Moscow - Russian President Vladimir Putin has signed a decree to prevent civil demonstrations disrupting next month's Confederations Cup and the 2018 World Cup.
The decree, published Wednesday on the government's legal information internet portal, said that demonstrations, rallies and pickets that are not tied to the football tournaments can only be held in host cities' regions in places and at times approved by the authorities.
The measure will remain in place "from June 1 to July 12, 2017" for the Confederations Cup and "from May 25 to July 25, 2018" for the World Cup.
Opposition leader Alexei Navalny, who has called for nationwide anti-corruption protests on June 12, said Putin's move would not keep his supporters off the streets.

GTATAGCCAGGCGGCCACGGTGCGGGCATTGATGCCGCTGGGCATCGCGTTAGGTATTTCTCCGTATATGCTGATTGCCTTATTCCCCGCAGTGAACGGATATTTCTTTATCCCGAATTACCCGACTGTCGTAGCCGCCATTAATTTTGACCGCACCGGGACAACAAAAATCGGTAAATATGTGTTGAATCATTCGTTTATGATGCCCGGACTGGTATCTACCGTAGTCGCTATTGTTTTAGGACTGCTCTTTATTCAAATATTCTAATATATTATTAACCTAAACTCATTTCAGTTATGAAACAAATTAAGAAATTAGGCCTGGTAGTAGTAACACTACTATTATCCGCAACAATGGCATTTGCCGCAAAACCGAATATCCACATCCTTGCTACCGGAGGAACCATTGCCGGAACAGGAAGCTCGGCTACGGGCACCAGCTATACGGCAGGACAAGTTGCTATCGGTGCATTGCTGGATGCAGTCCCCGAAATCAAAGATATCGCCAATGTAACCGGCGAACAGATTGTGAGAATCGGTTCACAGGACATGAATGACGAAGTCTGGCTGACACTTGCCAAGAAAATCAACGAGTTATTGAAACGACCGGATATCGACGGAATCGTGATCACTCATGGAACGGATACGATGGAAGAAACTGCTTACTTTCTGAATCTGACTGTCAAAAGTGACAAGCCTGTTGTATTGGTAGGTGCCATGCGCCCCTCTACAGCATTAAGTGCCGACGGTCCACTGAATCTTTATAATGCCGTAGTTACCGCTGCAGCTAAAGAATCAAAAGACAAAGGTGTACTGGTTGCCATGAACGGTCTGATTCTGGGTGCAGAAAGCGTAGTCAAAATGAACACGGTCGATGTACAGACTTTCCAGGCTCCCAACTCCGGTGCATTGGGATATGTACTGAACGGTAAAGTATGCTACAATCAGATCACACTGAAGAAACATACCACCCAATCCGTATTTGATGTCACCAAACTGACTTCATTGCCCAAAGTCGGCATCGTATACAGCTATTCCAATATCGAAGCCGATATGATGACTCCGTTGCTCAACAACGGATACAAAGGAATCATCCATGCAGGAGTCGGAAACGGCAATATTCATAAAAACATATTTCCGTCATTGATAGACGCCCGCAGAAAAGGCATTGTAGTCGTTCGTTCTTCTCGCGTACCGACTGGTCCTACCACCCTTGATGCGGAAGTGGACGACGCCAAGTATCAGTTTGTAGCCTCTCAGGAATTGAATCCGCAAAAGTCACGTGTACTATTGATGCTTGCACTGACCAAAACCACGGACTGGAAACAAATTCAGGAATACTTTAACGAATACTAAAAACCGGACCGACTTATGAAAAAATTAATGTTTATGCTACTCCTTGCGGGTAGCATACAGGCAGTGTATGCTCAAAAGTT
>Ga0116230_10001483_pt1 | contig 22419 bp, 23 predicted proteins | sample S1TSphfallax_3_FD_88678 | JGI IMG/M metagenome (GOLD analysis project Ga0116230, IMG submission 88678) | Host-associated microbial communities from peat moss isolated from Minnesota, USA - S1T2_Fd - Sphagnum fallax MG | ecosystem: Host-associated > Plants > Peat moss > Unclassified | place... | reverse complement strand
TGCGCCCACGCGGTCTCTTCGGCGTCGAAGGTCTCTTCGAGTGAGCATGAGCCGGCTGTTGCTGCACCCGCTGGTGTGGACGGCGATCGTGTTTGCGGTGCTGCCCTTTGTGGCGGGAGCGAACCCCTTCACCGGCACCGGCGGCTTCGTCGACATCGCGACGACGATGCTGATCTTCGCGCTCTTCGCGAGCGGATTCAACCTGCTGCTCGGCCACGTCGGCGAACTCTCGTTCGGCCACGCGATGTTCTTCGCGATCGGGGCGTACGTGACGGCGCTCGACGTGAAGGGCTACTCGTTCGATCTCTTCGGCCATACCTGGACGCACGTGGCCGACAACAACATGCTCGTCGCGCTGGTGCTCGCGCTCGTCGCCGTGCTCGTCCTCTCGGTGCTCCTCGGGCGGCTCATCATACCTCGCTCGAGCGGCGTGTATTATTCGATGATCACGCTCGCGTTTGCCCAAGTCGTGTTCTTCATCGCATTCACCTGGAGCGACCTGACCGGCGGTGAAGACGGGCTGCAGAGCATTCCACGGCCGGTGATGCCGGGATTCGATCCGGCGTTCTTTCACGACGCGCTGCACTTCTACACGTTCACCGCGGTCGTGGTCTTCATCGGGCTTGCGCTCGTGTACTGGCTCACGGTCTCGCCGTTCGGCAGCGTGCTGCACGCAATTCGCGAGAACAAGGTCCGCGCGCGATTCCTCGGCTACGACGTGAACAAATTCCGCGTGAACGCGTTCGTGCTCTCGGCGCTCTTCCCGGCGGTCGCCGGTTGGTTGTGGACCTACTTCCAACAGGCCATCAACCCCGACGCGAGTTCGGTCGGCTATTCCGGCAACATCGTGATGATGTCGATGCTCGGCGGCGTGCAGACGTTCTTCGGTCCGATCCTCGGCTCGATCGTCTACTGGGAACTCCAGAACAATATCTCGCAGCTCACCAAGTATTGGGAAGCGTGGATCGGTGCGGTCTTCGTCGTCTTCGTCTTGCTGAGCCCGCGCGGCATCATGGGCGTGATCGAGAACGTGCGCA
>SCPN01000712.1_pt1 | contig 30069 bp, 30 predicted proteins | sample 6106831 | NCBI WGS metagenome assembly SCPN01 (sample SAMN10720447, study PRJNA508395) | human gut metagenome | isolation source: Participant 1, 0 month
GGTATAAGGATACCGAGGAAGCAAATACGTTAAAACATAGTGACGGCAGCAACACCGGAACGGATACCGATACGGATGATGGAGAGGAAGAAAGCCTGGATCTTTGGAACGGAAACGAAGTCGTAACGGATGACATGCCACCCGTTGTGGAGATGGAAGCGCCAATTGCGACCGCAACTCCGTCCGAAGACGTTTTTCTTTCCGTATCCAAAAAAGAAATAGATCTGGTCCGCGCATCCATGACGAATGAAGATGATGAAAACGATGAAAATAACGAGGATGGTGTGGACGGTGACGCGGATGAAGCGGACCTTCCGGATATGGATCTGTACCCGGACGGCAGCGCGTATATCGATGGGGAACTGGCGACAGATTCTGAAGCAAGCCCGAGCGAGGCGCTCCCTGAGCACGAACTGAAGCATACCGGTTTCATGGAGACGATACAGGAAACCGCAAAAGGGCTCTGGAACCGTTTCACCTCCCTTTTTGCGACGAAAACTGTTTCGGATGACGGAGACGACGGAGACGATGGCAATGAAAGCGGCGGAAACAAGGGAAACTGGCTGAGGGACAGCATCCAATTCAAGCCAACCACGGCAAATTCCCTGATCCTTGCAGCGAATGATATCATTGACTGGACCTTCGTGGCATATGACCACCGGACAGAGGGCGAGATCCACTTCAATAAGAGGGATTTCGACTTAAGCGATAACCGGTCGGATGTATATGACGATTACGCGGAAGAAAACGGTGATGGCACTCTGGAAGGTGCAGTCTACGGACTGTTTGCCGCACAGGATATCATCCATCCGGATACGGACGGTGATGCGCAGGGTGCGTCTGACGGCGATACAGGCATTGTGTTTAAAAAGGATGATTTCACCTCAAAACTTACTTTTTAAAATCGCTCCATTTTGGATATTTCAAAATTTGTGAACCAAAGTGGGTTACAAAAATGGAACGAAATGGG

"The constitutional rights of the citizens of Russia cannot be repealed and amended by presidential decrees," Navalny wrote on Twitter.
"Of course our rallies will not interfere with the matches."
Putin in 2013 imposed a sweeping ban on protests in and around the 2014 Sochi Olympics and Paralympics before softening the measures by allowing protests to be held at times and places agreed upon with the authorities.
Moscow, Saint Petersburg, Kazan and Sochi will host the Confederations Cup from June 17 to July 2.
Moscow is scrambling to calm fears of fan violence at the Confed and World Cup following clashes involving Russian hooligans at Euro 2016 in France.
Moscow has passed laws to prevent local hooligans from attending matches and says it is introducing special IDs for both Russian and foreign fans attending the upcoming footballing extravaganzas.